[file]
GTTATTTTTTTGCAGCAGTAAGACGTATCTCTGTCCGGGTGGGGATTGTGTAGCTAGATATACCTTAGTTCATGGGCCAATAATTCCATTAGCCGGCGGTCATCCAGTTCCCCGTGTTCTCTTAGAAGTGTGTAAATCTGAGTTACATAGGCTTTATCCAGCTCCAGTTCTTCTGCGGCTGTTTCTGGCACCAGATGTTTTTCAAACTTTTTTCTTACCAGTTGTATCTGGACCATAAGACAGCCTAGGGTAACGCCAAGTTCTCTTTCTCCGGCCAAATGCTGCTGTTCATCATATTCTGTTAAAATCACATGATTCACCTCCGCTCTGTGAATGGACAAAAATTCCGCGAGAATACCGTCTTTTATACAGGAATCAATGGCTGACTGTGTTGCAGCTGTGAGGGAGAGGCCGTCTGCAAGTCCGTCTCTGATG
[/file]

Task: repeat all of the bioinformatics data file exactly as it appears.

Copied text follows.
GTTATTTTTTTGCAGCAGTAAGACGTATCTCTGTCCGGGTGGGGATTGTGTAGCTAGATATACCTTAGTTCATGGGCCAATAATTCCATTAGCCGGCGGTCATCCAGTTCCCCGTGTTCTCTTAGAAGTGTGTAAATCTGAGTTACATAGGCTTTATCCAGCTCCAGTTCTTCTGCGGCTGTTTCTGGCACCAGATGTTTTTCAAACTTTTTTCTTACCAGTTGTATCTGGACCATAAGACAGCCTAGGGTAACGCCAAGTTCTCTTTCTCCGGCCAAATGCTGCTGTTCATCATATTCTGTTAAAATCACATGATTCACCTCCGCTCTGTGAATGGACAAAAATTCCGCGAGAATACCGTCTTTTATACAGGAATCAATGGCTGACTGTGTTGCAGCTGTGAGGGAGAGGCCGTCTGCAAGTCCGTCTCTGATG